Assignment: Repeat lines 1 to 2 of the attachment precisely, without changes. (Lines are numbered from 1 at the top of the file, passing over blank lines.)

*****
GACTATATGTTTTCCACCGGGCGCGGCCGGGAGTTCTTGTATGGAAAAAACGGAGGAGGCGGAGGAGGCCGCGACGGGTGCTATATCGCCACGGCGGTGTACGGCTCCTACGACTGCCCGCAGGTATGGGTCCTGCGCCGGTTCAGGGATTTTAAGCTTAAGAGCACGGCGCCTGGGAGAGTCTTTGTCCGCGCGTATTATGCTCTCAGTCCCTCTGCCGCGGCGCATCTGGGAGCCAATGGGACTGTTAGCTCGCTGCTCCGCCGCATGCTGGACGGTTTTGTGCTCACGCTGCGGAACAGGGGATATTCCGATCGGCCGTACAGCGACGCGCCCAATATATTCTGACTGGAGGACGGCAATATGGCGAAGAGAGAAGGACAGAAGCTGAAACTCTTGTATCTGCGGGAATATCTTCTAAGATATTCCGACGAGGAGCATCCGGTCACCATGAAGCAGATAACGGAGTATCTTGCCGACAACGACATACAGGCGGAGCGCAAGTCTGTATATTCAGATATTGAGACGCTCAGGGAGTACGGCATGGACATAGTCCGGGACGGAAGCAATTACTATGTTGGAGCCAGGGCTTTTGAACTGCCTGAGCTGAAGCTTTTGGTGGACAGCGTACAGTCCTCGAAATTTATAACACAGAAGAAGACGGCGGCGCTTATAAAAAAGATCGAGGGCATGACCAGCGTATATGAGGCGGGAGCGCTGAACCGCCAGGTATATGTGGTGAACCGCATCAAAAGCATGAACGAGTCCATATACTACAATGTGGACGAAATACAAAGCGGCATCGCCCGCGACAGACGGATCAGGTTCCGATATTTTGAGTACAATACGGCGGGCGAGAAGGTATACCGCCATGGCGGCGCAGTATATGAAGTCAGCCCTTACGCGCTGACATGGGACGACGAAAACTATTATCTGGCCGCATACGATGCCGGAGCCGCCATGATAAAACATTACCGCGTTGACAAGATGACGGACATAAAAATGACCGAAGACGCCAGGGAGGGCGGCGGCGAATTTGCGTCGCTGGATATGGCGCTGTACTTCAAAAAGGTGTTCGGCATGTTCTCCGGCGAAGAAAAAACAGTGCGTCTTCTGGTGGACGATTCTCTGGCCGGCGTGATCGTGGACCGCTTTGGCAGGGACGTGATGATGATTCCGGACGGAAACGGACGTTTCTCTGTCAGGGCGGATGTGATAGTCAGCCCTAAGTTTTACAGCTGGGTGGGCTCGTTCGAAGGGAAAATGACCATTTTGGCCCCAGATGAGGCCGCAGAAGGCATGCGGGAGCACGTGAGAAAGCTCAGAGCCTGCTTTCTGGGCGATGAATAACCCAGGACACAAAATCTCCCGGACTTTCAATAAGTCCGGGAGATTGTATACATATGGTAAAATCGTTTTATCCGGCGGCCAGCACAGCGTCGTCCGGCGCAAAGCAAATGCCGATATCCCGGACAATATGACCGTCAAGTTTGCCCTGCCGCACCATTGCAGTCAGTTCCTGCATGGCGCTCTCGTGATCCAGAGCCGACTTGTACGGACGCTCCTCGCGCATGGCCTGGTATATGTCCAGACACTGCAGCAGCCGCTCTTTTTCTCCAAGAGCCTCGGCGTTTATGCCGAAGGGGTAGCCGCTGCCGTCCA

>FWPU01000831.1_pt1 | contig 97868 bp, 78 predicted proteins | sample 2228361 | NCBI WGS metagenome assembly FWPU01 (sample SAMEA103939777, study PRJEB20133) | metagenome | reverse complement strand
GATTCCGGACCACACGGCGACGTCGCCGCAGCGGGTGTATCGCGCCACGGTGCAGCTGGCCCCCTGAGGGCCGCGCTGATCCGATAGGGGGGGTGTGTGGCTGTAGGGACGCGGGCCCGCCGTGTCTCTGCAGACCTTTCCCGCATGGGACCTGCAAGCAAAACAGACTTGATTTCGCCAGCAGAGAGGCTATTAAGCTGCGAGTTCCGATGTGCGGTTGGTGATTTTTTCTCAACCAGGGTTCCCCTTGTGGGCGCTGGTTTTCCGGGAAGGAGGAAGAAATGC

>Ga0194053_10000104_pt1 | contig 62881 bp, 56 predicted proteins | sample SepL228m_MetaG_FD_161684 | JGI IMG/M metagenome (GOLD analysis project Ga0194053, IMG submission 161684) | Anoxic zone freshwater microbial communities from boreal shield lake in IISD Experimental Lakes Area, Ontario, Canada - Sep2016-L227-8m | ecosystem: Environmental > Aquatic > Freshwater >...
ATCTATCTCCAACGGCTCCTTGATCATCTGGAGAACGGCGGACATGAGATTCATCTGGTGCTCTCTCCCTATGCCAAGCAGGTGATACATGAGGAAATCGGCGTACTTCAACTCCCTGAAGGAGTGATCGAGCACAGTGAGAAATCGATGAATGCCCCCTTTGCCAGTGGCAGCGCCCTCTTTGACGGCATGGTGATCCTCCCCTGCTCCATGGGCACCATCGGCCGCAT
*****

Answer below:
GACTATATGTTTTCCACCGGGCGCGGCCGGGAGTTCTTGTATGGAAAAAACGGAGGAGGCGGAGGAGGCCGCGACGGGTGCTATATCGCCACGGCGGTGTACGGCTCCTACGACTGCCCGCAGGTATGGGTCCTGCGCCGGTTCAGGGATTTTAAGCTTAAGAGCACGGCGCCTGGGAGAGTCTTTGTCCGCGCGTATTATGCTCTCAGTCCCTCTGCCGCGGCGCATCTGGGAGCCAATGGGACTGTTAGCTCGCTGCTCCGCCGCATGCTGGACGGTTTTGTGCTCACGCTGCGGAACAGGGGATATTCCGATCGGCCGTACAGCGACGCGCCCAATATATTCTGACTGGAGGACGGCAATATGGCGAAGAGAGAAGGACAGAAGCTGAAACTCTTGTATCTGCGGGAATATCTTCTAAGATATTCCGACGAGGAGCATCCGGTCACCATGAAGCAGATAACGGAGTATCTTGCCGACAACGACATACAGGCGGAGCGCAAGTCTGTATATTCAGATATTGAGACGCTCAGGGAGTACGGCATGGACATAGTCCGGGACGGAAGCAATTACTATGTTGGAGCCAGGGCTTTTGAACTGCCTGAGCTGAAGCTTTTGGTGGACAGCGTACAGTCCTCGAAATTTATAACACAGAAGAAGACGGCGGCGCTTATAAAAAAGATCGAGGGCATGACCAGCGTATATGAGGCGGGAGCGCTGAACCGCCAGGTATATGTGGTGAACCGCATCAAAAGCATGAACGAGTCCATATACTACAATGTGGACGAAATACAAAGCGGCATCGCCCGCGACAGACGGATCAGGTTCCGATATTTTGAGTACAATACGGCGGGCGAGAAGGTATACCGCCATGGCGGCGCAGTATATGAAGTCAGCCCTTACGCGCTGACATGGGACGACGAAAACTATTATCTGGCCGCATACGATGCCGGAGCCGCCATGATAAAACATTACCGCGTTGACAAGATGACGGACATAAAAATGACCGAAGACGCCAGGGAGGGCGGCGGCGAATTTGCGTCGCTGGATATGGCGCTGTACTTCAAAAAGGTGTTCGGCATGTTCTCCGGCGAAGAAAAAACAGTGCGTCTTCTGGTGGACGATTCTCTGGCCGGCGTGATCGTGGACCGCTTTGGCAGGGACGTGATGATGATTCCGGACGGAAACGGACGTTTCTCTGTCAGGGCGGATGTGATAGTCAGCCCTAAGTTTTACAGCTGGGTGGGCTCGTTCGAAGGGAAAATGACCATTTTGGCCCCAGATGAGGCCGCAGAAGGCATGCGGGAGCACGTGAGAAAGCTCAGAGCCTGCTTTCTGGGCGATGAATAACCCAGGACACAAAATCTCCCGGACTTTCAATAAGTCCGGGAGATTGTATACATATGGTAAAATCGTTTTATCCGGCGGCCAGCACAGCGTCGTCCGGCGCAAAGCAAATGCCGATATCCCGGACAATATGACCGTCAAGTTTGCCCTGCCGCACCATTGCAGTCAGTTCCTGCATGGCGCTCTCGTGATCCAGAGCCGACTTGTACGGACGCTCCTCGCGCATGGCCTGGTATATGTCCAGACACTGCAGCAGCCGCTCTTTTTCTCCAAGAGCCTCGGCGTTTATGCCGAAGGGGTAGCCGCTGCCGTCCA

>FWPU01000831.1_pt1 | contig 97868 bp, 78 predicted proteins | sample 2228361 | NCBI WGS metagenome assembly FWPU01 (sample SAMEA103939777, study PRJEB20133) | metagenome | reverse complement strand